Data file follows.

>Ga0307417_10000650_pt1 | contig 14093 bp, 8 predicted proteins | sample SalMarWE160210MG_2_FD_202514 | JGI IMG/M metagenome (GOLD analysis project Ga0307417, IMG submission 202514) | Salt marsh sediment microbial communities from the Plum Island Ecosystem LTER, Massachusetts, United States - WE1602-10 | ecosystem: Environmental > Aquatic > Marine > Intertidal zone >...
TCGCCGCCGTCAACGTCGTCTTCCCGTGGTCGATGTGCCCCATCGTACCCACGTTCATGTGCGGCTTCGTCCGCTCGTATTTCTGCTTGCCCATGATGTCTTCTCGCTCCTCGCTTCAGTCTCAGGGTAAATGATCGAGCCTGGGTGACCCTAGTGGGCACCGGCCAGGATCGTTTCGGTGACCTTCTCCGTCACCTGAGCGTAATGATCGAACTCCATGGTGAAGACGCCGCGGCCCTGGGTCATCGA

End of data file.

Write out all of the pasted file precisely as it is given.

>Ga0307417_10000650_pt1 | contig 14093 bp, 8 predicted proteins | sample SalMarWE160210MG_2_FD_202514 | JGI IMG/M metagenome (GOLD analysis project Ga0307417, IMG submission 202514) | Salt marsh sediment microbial communities from the Plum Island Ecosystem LTER, Massachusetts, United States - WE1602-10 | ecosystem: Environmental > Aquatic > Marine > Intertidal zone >...
TCGCCGCCGTCAACGTCGTCTTCCCGTGGTCGATGTGCCCCATCGTACCCACGTTCATGTGCGGCTTCGTCCGCTCGTATTTCTGCTTGCCCATGATGTCTTCTCGCTCCTCGCTTCAGTCTCAGGGTAAATGATCGAGCCTGGGTGACCCTAGTGGGCACCGGCCAGGATCGTTTCGGTGACCTTCTCCGTCACCTGAGCGTAATGATCGAACTCCATGGTGAAGACGCCGCGGCCCTGGGTCATCGA